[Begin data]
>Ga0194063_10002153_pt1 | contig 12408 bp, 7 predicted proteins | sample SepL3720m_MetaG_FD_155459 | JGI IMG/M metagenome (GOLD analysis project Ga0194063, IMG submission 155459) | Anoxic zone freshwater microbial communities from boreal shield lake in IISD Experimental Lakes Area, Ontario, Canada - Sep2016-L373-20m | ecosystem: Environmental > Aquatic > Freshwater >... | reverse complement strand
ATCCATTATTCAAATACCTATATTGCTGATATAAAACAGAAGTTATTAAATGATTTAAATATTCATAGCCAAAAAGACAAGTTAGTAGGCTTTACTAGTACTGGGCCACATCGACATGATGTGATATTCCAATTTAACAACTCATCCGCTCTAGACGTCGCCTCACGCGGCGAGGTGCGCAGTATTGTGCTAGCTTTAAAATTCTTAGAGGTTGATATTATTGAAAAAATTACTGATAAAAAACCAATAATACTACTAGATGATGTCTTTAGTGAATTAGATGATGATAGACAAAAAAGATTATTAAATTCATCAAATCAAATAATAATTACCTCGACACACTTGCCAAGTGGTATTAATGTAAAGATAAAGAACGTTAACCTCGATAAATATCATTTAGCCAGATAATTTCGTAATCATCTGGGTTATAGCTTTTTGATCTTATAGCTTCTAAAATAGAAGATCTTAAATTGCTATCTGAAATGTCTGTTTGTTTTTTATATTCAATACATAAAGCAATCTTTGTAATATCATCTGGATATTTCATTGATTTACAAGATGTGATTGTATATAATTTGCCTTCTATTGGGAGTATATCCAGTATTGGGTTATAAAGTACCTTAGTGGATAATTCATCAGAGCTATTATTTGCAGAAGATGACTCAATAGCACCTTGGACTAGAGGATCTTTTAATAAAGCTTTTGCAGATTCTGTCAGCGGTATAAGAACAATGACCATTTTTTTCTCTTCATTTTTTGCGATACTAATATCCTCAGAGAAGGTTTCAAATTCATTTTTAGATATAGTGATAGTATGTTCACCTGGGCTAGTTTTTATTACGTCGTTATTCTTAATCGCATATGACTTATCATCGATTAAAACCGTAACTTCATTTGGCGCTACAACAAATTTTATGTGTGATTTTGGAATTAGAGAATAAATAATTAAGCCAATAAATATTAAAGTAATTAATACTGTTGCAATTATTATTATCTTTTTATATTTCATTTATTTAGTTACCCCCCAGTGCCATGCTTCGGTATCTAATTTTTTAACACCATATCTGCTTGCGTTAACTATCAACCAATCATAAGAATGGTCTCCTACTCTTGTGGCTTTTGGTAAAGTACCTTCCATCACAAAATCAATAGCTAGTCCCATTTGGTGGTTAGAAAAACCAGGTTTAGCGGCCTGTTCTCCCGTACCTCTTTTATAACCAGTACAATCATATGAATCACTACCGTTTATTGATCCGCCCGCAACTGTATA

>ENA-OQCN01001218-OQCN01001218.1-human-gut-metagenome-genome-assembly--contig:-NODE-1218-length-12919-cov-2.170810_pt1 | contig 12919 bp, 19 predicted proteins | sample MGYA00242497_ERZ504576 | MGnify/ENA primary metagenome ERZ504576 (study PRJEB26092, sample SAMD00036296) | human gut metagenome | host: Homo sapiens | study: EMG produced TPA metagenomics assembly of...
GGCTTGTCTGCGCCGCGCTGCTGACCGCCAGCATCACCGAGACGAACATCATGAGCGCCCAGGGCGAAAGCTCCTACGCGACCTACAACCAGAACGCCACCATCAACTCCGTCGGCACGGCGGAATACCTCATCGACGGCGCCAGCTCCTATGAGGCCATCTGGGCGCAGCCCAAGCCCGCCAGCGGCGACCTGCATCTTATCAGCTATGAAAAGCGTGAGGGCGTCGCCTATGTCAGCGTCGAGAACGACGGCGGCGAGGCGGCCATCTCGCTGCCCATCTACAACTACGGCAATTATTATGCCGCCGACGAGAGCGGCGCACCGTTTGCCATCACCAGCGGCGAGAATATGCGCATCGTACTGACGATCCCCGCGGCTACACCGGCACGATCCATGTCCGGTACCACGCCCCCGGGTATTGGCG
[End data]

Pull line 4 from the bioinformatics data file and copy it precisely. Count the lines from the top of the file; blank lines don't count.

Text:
GGCTTGTCTGCGCCGCGCTGCTGACCGCCAGCATCACCGAGACGAACATCATGAGCGCCCAGGGCGAAAGCTCCTACGCGACCTACAACCAGAACGCCACCATCAACTCCGTCGGCACGGCGGAATACCTCATCGACGGCGCCAGCTCCTATGAGGCCATCTGGGCGCAGCCCAAGCCCGCCAGCGGCGACCTGCATCTTATCAGCTATGAAAAGCGTGAGGGCGTCGCCTATGTCAGCGTCGAGAACGACGGCGGCGAGGCGGCCATCTCGCTGCCCATCTACAACTACGGCAATTATTATGCCGCCGACGAGAGCGGCGCACCGTTTGCCATCACCAGCGGCGAGAATATGCGCATCGTACTGACGATCCCCGCGGCTACACCGGCACGATCCATGTCCGGTACCACGCCCCCGGGTATTGGCG